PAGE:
Indians are one of the youngest among Asia’s wealthy
Indians are one of the youngest among Asia’s wealthy, with an average age of just 39, after China at 36 and Indonesia at 38 years. One-fifth of the affluent Indian investors surveyed also are looking at taking a higher risk in the next six months, with 66 per cent planning to make new investments.
Gannesh Bharadhwaj, head-retail banking and wealth management, HSBC India, said in a press release, “Our survey shows that young, cash-rich Indians are willing to take a higher level of investment risk as they increase and diversify investments in the second half of 2011.
However, affluent Indian hold an average of $87,910 in liquid assets, the lowest in the region, of which 52 per cent are held in local currency deposits, and 47 per cent in stocks, unit trusts and other investments, according to the latest HSBC Affluent Asian Tracker. A quarter of Indian affluent also favour emerging markets funds and equities.
HSBC’s survey shows that affluent Asians have the liquidity, appetite for diversification and a tendency towards a balanced risk mentality to help maintain and grow wealth in both in good and difficult times. Affluent Asians have the liquidity, appetite for diversification and a tendency towards a balanced risk mentality.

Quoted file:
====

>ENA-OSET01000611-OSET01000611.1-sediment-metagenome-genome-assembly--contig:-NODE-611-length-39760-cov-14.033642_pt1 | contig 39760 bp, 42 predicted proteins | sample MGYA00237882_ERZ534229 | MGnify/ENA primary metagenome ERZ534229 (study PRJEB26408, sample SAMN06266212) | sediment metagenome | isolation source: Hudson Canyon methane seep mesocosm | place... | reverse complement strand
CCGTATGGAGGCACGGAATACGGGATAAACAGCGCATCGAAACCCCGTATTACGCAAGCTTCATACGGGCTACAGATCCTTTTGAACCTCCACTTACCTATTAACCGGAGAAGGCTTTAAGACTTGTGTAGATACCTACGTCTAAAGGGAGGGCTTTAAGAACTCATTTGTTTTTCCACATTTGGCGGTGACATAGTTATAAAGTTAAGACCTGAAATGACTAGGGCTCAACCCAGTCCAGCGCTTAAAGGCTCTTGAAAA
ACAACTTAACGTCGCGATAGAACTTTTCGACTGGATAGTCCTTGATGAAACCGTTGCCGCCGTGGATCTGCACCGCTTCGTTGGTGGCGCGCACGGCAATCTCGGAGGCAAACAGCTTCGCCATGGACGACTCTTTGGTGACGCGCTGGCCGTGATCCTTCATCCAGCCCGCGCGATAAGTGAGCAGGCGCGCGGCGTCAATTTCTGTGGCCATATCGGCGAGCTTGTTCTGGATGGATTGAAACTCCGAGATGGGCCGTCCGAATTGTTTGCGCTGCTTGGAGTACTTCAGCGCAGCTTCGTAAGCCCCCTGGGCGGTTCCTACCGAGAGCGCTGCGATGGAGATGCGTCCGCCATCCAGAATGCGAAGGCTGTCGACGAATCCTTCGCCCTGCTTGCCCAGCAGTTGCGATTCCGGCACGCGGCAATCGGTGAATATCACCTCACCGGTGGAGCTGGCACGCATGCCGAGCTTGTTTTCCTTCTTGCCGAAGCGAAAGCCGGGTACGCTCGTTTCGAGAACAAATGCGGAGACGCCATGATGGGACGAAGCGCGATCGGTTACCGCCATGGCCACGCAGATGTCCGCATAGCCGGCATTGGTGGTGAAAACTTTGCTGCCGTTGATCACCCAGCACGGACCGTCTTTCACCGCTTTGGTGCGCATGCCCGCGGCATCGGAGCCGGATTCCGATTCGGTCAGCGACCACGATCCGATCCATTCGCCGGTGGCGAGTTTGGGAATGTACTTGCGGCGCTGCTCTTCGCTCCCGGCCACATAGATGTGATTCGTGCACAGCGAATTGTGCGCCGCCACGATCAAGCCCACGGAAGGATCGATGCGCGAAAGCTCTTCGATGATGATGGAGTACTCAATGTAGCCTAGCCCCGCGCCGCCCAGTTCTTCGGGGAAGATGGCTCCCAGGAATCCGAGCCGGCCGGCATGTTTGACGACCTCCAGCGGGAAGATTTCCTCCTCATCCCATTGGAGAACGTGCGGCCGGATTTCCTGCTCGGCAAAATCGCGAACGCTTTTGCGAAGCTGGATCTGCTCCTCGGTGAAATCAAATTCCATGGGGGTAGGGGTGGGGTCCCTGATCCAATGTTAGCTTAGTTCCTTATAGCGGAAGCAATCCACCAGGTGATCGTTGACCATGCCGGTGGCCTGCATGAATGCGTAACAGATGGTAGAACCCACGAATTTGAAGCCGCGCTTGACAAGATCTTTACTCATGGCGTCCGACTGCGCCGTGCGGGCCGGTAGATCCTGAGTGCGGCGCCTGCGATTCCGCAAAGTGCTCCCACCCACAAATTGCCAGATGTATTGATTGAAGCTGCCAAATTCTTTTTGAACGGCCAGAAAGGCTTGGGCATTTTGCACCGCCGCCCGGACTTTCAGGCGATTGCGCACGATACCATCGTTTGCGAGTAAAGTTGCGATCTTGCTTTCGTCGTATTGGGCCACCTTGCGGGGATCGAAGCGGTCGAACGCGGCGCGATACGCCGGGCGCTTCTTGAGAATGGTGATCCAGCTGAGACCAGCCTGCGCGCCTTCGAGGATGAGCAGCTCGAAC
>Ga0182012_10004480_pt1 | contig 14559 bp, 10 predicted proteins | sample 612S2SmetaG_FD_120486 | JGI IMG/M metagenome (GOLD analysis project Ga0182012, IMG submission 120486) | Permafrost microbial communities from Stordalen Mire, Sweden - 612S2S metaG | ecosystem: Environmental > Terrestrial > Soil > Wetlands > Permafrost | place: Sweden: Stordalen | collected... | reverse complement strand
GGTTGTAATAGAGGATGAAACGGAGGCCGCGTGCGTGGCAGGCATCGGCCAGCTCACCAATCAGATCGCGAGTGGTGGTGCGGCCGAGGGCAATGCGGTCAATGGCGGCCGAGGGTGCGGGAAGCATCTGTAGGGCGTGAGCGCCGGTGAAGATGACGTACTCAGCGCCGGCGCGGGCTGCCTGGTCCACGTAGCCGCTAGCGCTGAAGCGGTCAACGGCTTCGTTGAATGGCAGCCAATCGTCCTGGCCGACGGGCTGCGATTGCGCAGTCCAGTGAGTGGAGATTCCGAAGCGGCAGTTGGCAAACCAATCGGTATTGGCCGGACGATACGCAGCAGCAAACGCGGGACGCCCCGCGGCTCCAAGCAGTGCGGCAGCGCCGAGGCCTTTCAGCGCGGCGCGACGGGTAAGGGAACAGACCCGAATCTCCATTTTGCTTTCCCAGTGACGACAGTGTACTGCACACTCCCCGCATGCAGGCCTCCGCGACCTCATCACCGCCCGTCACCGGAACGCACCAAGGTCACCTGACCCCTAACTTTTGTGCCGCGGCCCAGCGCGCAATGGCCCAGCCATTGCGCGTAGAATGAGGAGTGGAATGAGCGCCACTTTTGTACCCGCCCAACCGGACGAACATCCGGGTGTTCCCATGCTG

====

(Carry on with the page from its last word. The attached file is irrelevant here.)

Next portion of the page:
Of the wealthy in Asia, 75 per cent are married with kids, 13 per cent are DINKs (double income with no kids) and 12 per cent are still single. The HSBC Affluent Asian Tracker was conducted by Nielsen across over 4,400 individuals in the top 10 percentile of the population by average liquid assets and mortgage value across eight markets in Asia.
Affluent Asians hold average liquid assets of over $190,000 led by Hong Kong with $315,116, followed Australia $296,297, Singapore $293,774, China $159,253, Taiwan $156,936, Malaysia $118,750, Indonesia $92,835 and India $87,910.
Sixty-one per cent of affluent in Asia reported a rise in net worth in the last 12 months led by India 81 per cent, Malaysia 66 per cent, Indonesia 63 per cent, Hong Kong 63 per cent and followed by China 59 per cent, Australia 56 per cent, Taiwan 54 per cent and Singapore 48 per cent.
“Last year, despite market disruptions caused by events in Japan and the West Asia, inflationary pressures and continued uncertainty in the west, the majority of affluent Indians said they increased their wealth,” Bhardwaj said.